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# CST 370 Spring 2017

## Final Exam (Take-home projects)

Name: ___________________________________
Ashley Wallace

awalace@csumb.edu
Email: ___________________________________

Important Note:

• There are two projects, each worth 50 points, total 100 points
• This is take-home exam, open book, open notes, and open computer,
but you MUST work independently
Project #2 (50 points). Find the first common ancestor of two nodes in a
binary search tree. For the following example, the common ancestor of node “30”
and “100” is node “80”, the common ancestor of node “40” and “60” is node “60”.

Avoid storing additional nodes in a data structure. Each node of the binary search
tree having two pointers: one to the left child and the other to the right child, but
there is no pointer to the parent node. This is the same data structure as defined in
the codes BST.h and BST.cpp.

a) (20 points) Design the algorithm and describe it in Pseudo code, including
necessary explanations so that the logic of your algorithm can be understood.

int firstCommonAncestor(right, left) //public function that returns an int, takes node data from user
{
BinNode node ← firstCommonAncestor(myRoot, right, left) //use the overloaded private function
return node.data //return the data value from the returned node
}

## BinNode firstCommonAncestor(BinNode node, right, left)

{
If tree is empty, return null //check for bad input at start

## If right & left are less than node data

firstCommonAncestor(node→left, right, left) //run recursively going left
if right & left are greater than node data
firstCommonAncestor(node→right, right, left) //run recursively going right
else
return node //else the path for right and left diverge here and we have found the first common
ancestor
}

b) (20 points) Implement your algorithm in C++ and test your implementation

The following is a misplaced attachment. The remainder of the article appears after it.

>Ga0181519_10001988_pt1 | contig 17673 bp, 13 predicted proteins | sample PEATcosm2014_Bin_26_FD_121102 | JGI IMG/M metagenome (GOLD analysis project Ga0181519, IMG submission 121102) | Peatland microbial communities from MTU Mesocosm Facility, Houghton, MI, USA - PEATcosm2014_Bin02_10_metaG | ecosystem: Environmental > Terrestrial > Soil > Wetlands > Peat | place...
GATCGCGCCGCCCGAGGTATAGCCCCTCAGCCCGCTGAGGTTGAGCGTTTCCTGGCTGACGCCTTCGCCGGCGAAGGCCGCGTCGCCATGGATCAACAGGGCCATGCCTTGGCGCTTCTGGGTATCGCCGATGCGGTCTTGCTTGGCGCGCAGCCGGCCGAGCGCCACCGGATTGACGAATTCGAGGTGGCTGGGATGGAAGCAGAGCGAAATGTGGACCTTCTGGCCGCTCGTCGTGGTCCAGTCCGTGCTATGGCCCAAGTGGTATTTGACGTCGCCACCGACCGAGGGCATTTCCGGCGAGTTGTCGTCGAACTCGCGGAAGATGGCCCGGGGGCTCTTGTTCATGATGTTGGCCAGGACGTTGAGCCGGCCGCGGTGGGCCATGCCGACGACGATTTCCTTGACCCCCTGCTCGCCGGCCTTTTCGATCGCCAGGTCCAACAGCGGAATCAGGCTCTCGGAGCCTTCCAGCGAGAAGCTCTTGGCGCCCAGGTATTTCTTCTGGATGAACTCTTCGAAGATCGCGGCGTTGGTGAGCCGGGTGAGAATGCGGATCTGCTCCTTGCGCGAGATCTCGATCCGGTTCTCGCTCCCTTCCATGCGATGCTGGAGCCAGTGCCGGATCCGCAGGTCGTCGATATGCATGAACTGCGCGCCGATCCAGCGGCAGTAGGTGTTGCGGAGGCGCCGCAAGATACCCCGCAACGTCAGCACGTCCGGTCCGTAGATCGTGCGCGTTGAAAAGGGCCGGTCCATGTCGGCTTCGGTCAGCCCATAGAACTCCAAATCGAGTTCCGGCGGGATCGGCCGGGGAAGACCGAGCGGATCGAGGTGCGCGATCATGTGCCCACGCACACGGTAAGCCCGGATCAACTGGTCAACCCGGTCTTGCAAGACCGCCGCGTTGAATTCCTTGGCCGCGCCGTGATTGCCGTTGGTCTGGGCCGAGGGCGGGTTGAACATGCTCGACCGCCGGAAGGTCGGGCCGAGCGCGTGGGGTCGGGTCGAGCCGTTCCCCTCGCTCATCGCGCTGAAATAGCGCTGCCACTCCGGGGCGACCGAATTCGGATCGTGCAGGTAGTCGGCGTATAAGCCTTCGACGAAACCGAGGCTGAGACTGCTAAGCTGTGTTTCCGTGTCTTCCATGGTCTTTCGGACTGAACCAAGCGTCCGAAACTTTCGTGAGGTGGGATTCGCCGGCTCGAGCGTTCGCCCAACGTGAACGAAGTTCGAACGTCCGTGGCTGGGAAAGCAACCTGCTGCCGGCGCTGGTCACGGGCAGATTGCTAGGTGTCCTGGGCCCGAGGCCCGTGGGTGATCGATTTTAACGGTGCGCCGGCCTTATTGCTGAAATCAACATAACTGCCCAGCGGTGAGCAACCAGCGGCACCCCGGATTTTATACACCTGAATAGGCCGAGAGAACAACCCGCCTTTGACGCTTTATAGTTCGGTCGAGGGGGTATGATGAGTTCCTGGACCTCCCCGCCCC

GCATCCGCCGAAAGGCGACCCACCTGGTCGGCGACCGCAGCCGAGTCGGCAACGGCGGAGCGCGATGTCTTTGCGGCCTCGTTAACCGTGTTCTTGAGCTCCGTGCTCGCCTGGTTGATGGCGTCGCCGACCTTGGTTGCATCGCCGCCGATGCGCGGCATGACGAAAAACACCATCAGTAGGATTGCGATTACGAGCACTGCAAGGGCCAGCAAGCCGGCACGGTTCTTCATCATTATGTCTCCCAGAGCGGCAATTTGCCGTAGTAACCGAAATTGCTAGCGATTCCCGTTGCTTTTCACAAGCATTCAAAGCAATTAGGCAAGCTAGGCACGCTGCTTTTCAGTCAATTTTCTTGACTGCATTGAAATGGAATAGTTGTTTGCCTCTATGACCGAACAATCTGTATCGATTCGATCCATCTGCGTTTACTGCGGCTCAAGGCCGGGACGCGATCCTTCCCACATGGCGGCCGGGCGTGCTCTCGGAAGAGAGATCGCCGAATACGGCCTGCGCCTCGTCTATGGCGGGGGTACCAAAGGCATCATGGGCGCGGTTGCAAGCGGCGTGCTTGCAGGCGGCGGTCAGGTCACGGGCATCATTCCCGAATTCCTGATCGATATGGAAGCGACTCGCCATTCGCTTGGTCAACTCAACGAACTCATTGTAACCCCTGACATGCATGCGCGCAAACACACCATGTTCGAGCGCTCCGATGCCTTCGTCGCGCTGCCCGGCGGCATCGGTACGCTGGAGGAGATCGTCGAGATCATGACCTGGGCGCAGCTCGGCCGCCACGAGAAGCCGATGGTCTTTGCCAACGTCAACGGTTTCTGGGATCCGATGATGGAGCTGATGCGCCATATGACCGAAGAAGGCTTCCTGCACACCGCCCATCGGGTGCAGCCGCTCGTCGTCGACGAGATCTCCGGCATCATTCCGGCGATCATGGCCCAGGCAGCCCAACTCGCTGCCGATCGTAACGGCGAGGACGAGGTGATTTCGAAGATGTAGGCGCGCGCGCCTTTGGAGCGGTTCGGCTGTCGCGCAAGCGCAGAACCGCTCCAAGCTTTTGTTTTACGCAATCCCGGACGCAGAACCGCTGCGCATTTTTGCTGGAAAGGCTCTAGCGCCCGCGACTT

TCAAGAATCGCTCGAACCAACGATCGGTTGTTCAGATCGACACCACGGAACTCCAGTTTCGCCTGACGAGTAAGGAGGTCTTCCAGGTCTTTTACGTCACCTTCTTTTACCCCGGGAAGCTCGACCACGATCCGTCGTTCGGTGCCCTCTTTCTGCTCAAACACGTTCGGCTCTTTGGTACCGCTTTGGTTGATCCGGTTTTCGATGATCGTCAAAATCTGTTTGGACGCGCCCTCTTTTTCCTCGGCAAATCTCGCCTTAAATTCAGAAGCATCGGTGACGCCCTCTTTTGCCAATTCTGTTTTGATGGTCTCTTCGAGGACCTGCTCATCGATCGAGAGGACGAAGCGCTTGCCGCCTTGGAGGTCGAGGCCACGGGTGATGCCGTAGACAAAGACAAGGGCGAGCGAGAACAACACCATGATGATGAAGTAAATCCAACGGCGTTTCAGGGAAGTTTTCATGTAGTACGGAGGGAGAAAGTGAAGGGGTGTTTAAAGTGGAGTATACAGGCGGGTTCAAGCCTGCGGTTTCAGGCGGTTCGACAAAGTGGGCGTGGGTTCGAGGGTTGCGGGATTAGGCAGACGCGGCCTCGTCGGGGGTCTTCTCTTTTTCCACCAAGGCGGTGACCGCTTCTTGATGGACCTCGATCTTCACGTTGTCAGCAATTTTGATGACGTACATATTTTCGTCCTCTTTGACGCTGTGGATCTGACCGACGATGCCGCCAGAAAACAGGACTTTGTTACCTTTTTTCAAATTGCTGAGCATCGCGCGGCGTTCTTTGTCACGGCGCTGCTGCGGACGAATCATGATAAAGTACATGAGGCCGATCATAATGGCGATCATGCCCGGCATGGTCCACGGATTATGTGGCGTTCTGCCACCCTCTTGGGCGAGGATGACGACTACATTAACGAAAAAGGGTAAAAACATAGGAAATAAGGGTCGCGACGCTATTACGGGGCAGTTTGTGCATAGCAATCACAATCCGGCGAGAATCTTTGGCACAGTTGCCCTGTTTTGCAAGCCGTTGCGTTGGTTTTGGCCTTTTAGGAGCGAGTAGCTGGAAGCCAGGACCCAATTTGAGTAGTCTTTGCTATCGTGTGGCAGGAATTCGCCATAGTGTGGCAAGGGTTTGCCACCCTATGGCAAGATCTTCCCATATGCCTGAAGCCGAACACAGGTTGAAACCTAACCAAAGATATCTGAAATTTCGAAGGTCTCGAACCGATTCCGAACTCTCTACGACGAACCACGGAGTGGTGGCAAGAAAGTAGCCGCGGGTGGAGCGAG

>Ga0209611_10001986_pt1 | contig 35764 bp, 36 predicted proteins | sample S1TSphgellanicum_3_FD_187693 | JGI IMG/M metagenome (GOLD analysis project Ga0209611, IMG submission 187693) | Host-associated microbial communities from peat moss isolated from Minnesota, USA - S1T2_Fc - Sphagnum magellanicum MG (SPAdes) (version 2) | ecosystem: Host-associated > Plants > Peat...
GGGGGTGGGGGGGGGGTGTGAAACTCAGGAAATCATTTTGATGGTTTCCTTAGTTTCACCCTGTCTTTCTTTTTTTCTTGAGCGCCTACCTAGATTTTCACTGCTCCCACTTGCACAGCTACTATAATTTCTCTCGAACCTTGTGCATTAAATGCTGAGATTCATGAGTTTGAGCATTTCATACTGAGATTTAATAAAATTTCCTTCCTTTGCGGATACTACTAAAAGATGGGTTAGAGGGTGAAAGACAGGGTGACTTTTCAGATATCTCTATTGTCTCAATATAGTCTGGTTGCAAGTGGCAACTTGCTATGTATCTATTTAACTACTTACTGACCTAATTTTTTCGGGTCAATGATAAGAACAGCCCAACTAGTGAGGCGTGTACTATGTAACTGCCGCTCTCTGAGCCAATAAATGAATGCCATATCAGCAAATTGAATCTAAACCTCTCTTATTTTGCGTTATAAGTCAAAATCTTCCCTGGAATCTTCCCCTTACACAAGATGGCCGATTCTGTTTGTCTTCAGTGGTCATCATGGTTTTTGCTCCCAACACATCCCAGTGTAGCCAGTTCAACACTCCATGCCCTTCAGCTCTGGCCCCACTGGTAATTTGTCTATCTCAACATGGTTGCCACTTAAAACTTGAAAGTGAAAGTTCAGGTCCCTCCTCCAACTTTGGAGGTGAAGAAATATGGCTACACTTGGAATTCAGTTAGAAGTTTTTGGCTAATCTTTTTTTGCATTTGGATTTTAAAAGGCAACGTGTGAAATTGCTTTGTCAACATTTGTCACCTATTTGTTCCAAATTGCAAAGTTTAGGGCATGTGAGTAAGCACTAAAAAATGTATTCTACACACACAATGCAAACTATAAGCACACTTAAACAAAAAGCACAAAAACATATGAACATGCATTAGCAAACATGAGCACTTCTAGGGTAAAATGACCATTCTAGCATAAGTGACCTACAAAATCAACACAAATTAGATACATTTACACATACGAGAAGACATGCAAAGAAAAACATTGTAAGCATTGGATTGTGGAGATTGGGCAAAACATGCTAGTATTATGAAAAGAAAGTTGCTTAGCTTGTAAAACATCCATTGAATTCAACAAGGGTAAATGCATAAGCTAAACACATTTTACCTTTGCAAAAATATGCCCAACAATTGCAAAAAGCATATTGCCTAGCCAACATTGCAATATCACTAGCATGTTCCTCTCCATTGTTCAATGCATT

with a tester/driver. In the tester, you can use the function “insert” in
BST.cpp to create a sample Binary Search Tree (either from user input or
hard coded). Then, run a few tests with different pairs of nodes to verify that
your implementation can generate the right ancestor. Again, your
implementation should handle special cases properly.

c) (5 points) Give the running time of your algorithm in big O notation (briefly
explain your reasoning). You may not get the credit for this part if your
program running time is very inefficient.
i Time complexity for this depends the most on what kind of tree is being searched. On a
balanced tree the time complexity is O(log n) because with each turn of the recursive
formula the pool of possible results is being reduced by 2, so n/2, then n/4, then n/8 …
n/2^k where k is the common ancestor. As with the previous question this becomes k=
log2n or O(log n).

If the the tree is unbalanced the worst case scenario is O(n). Assuming the tree contains
nothing but left or right side entries i.e. 10, 9, 8, 7, 6, 5, 4, 3, 2, 1, then the algorithm
would search until it finds either one of the two user entered nodes to find (right & left).
Then the worst case scenario is n-2 if the two entries were the bottom most nodes, i.e.
as in the 10-1 example above 1 & 2. Because in Big O notation constant numbers are
dropped, the time complexity is then O(n).